Want to Buy a French Chateau? Read this First

Want to Buy a French Chateau? Read this First

Today’s French property market is competitive yet affordable, which means that there are plenty of ‘bargain’ châteaux for sale. Owning an elegant slice of French architectural heritage remains a popular dream for many overseas buyers, however, as enticing as this dream is, it’s important to enter such a venture having undertaken extensive research.

Not long ago a buyer contacted my team looking for, in his words, a “Disney fairy tale” French château. We could all picture what he had in mind: a romantic setting, ivy climbing up imposing walls and circular turrets with conical spires reaching to the clear blue skies. Such properties do exist, however, his description also suggested his lack of awareness regarding the implications of purchasing this style of property.

Owning a château in France means acting as the guardian of a chapter of national heritage, in order to preserve it for future generations. Therefore, undertaking a certain amount of research isn’t only desirable, it’s the minimum expected of the châtelain, as the owner is known. That title is a term of deference, not so much to the person who holds it, but to their role as a caretaker of a historically significant property.

If owning a château is your dream, there’s no need to become a historian, but it’s important to at least be able to distinguish between the different styles and centuries. If you have a fixed budget – as is the case for most buyers – make sure it includes the funds which will be required to bring the property up to your standards after the initial purchase. It’s no secret that one of the reasons why there are so many ‘bargain’ châteaux are the exorbitant renovation costs and the relentless maintenance required.

Structurally renovating a château could set you back an average of €1,000 per square metre. To get a ball-park cost of the possible renovation costs, take a look at the description of the château for sale and simply add three zeroes to its total habitable square meterage…

The upside is that, in some cases, French historical properties can benefit from grants for renovation work, depending on their status. In France, a listed property can be classed under one of two labels. The ‘historical monument’ label applies to buildings which represent the public interest because of their historical or architectural relevance, while ‘listed’ status means that it’s significant and worth preserving. These labels enable the owner to qualify for grants for some of the work which may be needed, and also qualify for what can be very significant tax rebates. Opening a privately owned château to the public can also be a great way to gain access further advantages.

If you’re seriously looking at purchasing such a property, it’s essential to rely on the advice of a qualified estate agent who’s used to dealing with such properties, as well as that of an advisor specialising in French taxation.

However, even after the first wave of renovation costs have been absorbed by the new owner, running expenses have to be taken into account. A medium-sized château can cost around €80,000 a year to maintain.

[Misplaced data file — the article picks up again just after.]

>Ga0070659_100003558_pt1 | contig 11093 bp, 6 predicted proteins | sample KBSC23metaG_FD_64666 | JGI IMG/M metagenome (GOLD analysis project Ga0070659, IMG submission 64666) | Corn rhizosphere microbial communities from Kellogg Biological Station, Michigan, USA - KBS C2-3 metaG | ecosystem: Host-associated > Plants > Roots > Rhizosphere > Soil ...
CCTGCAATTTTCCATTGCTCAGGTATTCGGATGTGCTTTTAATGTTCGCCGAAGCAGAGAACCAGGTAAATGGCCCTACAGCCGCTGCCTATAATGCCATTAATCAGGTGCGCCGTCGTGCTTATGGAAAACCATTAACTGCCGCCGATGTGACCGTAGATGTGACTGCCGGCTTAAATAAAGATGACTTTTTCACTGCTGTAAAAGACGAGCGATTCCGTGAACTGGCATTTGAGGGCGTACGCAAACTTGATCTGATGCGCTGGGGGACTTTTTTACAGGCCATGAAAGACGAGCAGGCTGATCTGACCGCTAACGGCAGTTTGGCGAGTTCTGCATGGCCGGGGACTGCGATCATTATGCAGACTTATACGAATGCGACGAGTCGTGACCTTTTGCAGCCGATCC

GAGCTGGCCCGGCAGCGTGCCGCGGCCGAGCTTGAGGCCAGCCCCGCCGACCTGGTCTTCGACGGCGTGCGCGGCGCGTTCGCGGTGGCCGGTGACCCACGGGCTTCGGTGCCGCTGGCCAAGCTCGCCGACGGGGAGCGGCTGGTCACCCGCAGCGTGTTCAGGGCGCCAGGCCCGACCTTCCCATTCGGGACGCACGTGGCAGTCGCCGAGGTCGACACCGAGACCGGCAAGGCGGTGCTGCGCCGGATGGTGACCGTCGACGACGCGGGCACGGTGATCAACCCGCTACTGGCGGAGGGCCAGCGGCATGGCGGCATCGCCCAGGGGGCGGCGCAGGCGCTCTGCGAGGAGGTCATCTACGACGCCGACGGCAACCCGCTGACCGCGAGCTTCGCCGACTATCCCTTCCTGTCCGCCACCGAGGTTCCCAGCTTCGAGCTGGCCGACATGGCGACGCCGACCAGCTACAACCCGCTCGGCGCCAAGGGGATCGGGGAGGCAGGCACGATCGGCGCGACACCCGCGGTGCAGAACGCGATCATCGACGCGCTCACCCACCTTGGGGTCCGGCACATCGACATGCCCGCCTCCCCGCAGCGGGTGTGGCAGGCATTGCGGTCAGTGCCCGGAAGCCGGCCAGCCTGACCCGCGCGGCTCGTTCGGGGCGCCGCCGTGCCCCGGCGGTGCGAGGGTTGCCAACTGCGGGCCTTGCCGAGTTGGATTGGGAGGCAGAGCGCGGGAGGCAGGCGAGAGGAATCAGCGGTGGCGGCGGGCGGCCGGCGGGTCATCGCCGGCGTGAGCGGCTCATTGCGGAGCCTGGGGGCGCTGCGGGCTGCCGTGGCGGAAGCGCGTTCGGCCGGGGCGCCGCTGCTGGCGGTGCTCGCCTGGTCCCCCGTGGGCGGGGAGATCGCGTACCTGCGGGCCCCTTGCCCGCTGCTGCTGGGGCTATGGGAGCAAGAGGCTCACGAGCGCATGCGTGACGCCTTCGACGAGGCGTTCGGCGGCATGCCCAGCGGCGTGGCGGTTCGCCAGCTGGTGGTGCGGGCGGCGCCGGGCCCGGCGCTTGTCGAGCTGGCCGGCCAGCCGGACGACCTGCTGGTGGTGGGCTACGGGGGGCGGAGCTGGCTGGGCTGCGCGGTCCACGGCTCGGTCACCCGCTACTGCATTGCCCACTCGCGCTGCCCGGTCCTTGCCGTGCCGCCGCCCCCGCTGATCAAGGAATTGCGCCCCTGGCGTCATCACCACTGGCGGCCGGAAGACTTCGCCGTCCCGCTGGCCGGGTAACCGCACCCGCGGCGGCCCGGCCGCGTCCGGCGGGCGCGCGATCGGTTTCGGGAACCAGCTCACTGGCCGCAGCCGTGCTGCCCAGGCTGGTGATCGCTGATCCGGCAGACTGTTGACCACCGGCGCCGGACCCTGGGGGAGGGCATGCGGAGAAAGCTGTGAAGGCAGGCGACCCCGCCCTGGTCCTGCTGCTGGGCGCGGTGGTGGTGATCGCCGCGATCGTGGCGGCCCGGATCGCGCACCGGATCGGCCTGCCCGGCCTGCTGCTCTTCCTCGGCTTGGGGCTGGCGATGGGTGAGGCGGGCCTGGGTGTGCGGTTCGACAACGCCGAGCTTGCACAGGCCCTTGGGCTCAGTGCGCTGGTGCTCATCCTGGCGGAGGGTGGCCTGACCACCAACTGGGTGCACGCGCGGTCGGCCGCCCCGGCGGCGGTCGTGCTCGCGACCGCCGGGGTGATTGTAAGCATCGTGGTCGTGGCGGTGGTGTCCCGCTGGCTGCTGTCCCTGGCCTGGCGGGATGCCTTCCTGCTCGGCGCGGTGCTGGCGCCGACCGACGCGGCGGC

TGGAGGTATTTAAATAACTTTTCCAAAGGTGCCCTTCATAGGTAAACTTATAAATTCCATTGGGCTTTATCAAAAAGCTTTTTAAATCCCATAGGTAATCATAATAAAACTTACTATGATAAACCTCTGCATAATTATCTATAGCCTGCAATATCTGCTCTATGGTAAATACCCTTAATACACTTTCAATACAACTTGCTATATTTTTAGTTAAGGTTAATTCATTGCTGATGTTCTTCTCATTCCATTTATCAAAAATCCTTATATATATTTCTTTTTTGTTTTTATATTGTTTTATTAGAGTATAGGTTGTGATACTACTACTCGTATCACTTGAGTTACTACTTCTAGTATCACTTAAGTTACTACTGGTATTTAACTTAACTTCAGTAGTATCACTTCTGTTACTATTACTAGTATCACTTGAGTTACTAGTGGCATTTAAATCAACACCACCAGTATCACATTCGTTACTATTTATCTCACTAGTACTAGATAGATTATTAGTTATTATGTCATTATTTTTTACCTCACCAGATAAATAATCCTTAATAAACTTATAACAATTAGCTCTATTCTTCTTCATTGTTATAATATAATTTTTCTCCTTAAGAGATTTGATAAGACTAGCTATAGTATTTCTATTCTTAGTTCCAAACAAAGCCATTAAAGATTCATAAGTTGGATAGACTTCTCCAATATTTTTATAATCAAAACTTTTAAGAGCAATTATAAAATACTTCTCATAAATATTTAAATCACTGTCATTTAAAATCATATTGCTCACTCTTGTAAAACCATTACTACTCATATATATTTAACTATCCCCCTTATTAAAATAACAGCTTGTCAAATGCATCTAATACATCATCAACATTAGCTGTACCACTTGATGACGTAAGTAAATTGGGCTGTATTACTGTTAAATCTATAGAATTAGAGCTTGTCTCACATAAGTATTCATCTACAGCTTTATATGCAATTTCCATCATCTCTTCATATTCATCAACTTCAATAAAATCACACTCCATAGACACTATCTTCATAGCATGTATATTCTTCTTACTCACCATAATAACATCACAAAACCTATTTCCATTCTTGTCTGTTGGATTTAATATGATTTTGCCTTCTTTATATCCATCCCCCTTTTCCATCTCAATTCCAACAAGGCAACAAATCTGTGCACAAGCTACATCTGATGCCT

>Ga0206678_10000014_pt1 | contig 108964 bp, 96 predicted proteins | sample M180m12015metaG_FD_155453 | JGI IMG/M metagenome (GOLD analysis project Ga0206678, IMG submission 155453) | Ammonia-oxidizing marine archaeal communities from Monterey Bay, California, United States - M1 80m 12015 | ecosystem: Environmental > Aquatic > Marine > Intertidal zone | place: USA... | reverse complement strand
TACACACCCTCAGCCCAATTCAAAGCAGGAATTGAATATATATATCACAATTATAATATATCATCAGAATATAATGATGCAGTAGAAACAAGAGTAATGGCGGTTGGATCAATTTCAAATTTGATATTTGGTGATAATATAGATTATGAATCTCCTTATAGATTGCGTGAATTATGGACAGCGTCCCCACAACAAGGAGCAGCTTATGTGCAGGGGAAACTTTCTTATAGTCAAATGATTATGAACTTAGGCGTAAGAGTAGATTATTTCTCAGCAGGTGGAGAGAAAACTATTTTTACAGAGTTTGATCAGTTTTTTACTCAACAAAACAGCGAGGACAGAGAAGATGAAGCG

The question is, once a château has been renovated, does it make a good investment? Sadly, in 90 per cent of cases the answer is no, it doesn’t. If you’re looking to buy a property in need of TLC, knock it into shape and put it back onto the market, in the hope of earning a quick profit, a château may not be the right choice. Not only because of the reasons mentioned above but also as they tend to stay on the market for a long time before finding a new owner.

So, with all this negativity, why are people still buying châteaux in France? Why is it that over 60 per cent of them are now being purchased by overseas buyers? The reason is that owning a château is – above all – a dream, a once in a lifetime opportunity to indulge a profound passion by living in a beautiful historic building. For buyers with the funds and the imagination, a French château can still be a great purchase – but one that should be measured not in the traditional financial sense, rather in terms of lifestyle enhancement and as a unique experience.

Gaëlle Perreaux-Booth is in charge of FrenchEntrée Property Services, which has been helping international buyers find their dream property in France for a decade. With over 120 estate agent partners they are able to source any kind of French property, priced from €40,000 to €40 million.

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  • Martin Hall
    2021-02-04 14:09:49
    Martin Hall
    Just a quick thought in answer Diana's question, maybe they can't afford to buy them


  • Rob McCarthy
    2020-04-03 02:06:20
    Rob McCarthy
    What is the basis of the statement that a medium sized chateau cost 80,000 euros a year to maintain? What constitutes small, medium or large?


  • Andrew
    2018-08-24 14:30:40
    Many French people have grown surrounded by historical buildings and have seen thousands of chateaus. I have met many who find new house not only more attractive but more practical and cheaper to keep warm.


  • diana nicol
    2018-07-01 19:06:15
    diana nicol
    My question has not been answered. It is: Why don't French people buy a chateau?


    • John Turner
      2022-02-02 19:56:01
      John Turner
      Because they are not fools.


    • John Turner
      2020-07-29 19:59:05
      John Turner
      Because they have more sense than the English!